Sister City Health Mission Provides Healthcare Access to Thousands

$80 million in medical supplies and services, 47,000 patients, and 20 years. These are the numbers that represent the work that Atlanta Sister Cities’ health mission has done for the community of Montego Bay, Jamaica. Atlanta-Montego Bay sister cities were recognized by Jamaica’s Honorary Consul to Atlanta, Jewell Scott, for their excellence in humanitarian aid over the last two decades. The health mission was founded by the late Vin Martin. Mr. Martin served as Jamaica’s Honorary Consul to Atlanta and was a huge presence in both the Atlanta and Montego Bay communities. 

Dr. Yvonne Smith leads a yearly health mission of volunteer doctors, nurses, and administrative staff to Montego Bay to provide free health services to the community. The 2014 trip that took place from October 6-9 had over 50 volunteers, with doctors and nurses from several specialties including internal medicine, pediatrics, dentistry, gynecology, and ophthalmology. After 20 years of mission work, the Montego Bay community is well aware of the annual visit and looks forward to receiving health services. 

In the past, pharmaceutical companies would donate medical supplies to the mission, however with present-day regulations, volunteers must acquire the supplies independently. Aside from out-of-pocket funds from volunteer staff, the Atlanta Sister Cities Commission organizes several fundraisers to fund the health mission including a gospel brunch in the spring, a golf tournament in the summer, and a dance for health and raffle in the fall. Since the passing of Honorary Consul Martin, a benevolent fund has been enacted in his name to further assist patients in Montego Bay.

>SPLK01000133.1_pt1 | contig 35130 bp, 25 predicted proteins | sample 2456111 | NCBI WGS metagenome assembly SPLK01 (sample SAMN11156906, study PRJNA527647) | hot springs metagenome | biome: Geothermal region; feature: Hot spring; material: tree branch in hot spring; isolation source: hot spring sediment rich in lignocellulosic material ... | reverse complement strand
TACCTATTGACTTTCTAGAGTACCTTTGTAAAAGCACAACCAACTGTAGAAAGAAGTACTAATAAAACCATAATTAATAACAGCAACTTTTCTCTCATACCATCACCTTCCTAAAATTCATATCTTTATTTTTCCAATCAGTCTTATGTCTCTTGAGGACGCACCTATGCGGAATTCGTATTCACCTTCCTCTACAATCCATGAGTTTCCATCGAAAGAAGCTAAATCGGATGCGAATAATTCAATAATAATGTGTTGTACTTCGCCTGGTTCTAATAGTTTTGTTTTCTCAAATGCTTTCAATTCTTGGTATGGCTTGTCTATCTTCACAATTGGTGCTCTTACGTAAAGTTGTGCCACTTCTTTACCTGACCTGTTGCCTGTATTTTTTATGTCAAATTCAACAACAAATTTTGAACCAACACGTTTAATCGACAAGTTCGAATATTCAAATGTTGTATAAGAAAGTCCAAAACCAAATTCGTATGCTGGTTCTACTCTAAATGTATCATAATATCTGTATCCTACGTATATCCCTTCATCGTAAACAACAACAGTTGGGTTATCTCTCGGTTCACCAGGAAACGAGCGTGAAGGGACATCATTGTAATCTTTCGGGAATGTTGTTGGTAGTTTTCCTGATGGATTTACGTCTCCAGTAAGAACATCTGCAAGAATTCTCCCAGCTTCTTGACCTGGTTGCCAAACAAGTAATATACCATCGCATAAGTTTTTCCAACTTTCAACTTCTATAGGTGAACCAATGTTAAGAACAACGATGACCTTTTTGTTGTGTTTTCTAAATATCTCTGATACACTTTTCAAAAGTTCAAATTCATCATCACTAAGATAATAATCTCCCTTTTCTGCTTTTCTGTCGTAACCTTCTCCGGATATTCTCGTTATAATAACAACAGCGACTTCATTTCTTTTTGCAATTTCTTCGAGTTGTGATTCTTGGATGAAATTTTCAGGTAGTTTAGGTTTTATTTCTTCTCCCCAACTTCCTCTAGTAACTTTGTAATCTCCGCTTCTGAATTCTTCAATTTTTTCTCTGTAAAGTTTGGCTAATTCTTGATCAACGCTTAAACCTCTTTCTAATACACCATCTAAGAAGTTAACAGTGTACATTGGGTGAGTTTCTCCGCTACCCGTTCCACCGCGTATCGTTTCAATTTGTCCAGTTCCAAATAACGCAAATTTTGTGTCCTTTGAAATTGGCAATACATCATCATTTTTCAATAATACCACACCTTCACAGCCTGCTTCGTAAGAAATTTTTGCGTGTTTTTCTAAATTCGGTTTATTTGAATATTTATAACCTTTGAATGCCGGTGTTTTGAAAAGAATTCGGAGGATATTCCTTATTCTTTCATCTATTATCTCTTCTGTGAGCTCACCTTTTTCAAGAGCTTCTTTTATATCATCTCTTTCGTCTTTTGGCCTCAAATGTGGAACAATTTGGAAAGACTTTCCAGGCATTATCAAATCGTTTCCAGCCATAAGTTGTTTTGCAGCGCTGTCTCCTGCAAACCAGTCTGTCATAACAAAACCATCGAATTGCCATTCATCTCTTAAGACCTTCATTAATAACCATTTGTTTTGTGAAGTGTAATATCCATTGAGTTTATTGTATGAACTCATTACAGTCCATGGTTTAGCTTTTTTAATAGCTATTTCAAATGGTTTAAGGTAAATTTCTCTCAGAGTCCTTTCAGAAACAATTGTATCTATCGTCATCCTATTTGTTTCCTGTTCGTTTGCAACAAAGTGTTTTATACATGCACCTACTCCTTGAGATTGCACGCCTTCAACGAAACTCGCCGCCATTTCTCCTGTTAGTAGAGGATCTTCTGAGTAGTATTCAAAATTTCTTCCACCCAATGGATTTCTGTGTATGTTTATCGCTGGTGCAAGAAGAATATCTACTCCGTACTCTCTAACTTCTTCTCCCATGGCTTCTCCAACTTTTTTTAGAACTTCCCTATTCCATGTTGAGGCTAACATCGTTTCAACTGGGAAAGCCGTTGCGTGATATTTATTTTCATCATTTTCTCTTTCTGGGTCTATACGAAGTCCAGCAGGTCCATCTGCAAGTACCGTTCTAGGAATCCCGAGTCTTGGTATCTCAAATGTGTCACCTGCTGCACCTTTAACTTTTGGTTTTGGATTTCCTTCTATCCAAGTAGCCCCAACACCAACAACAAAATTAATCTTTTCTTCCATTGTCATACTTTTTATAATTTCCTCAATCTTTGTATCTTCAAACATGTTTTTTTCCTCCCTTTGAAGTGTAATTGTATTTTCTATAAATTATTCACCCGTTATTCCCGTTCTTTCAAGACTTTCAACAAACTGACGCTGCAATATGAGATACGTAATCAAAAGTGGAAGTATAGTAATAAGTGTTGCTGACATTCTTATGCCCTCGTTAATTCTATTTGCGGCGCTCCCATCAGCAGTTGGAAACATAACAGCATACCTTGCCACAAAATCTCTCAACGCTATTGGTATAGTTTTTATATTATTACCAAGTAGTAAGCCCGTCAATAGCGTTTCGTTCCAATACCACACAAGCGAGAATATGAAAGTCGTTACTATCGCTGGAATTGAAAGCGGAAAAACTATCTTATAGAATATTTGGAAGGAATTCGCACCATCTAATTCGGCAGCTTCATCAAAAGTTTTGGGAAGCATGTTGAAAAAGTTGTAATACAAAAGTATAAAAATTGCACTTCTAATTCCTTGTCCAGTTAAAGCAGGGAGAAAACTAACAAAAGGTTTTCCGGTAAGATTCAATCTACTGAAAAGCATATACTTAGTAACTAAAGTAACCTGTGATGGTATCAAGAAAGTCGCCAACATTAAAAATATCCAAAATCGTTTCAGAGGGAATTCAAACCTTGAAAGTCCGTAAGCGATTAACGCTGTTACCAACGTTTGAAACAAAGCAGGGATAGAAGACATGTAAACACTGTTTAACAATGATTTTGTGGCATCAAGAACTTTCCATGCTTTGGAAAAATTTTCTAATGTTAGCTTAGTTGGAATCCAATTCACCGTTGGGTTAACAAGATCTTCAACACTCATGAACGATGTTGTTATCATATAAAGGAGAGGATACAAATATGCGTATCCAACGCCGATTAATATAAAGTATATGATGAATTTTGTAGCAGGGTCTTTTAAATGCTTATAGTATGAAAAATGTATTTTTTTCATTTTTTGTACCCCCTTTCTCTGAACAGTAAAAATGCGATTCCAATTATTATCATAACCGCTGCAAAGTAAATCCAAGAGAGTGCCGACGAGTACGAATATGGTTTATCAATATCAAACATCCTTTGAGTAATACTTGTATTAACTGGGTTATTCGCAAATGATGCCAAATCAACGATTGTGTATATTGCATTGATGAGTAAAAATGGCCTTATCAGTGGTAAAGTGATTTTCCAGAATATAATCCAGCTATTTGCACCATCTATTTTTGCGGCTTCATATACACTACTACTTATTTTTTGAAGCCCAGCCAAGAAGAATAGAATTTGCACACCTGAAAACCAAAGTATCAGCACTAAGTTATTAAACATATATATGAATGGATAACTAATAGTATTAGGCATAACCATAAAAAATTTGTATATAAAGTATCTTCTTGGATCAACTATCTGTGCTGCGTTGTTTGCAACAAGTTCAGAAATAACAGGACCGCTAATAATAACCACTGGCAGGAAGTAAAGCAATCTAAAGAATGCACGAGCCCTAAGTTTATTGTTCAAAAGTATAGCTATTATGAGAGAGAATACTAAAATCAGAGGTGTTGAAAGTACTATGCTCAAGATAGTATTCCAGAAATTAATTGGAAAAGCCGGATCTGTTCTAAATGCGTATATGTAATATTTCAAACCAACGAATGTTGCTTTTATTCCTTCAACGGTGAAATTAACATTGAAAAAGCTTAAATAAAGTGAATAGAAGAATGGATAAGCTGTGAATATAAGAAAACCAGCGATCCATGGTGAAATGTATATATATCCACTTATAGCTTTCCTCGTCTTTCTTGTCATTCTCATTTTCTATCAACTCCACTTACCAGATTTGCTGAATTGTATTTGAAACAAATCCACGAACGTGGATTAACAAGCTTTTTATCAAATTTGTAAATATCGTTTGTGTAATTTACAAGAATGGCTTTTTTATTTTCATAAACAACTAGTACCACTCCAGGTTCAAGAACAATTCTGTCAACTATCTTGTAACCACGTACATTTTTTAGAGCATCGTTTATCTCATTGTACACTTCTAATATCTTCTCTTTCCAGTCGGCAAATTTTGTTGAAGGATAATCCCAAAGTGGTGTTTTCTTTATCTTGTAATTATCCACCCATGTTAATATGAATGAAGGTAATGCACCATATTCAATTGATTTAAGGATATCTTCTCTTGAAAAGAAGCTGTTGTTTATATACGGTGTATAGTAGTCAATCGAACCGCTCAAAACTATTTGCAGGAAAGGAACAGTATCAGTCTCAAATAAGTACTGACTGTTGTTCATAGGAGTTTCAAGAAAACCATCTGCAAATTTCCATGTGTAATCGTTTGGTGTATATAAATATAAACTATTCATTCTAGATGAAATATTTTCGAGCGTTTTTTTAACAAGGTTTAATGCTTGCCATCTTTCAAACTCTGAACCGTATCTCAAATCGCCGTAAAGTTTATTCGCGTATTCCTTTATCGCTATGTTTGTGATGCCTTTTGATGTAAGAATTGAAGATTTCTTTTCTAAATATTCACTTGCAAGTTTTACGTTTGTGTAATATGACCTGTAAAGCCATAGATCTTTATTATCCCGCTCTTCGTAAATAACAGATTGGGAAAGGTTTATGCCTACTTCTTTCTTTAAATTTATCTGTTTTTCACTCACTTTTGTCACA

Treatment is open to all ages and health conditions once the volunteers arrive in Montego Bay. After those with serious illnesses are treated, community members are seen on a first come first serve basis. This year, unfortunately, there was an issue getting medicine through customs on time, so many of the work was done on the last day of the trip. Despite this set-back, the group still managed to treat over 2,500 patients, adding on to the 47,000 treated in the past.  

The major public health issues in the region are some of the most basic including dental, diabetics, and eye care. Healthcare costs are far too expensive for a majority of the population and the health mission provides locals with access to medical attention each year. From standard check-ups to treating life-threatening illnesses, the procedures vary, but all help to improve the livelihoods of those in the community. “It keeps us going when the people come back each year and tell us how much our work has improved their lives,” said Dr. Smith.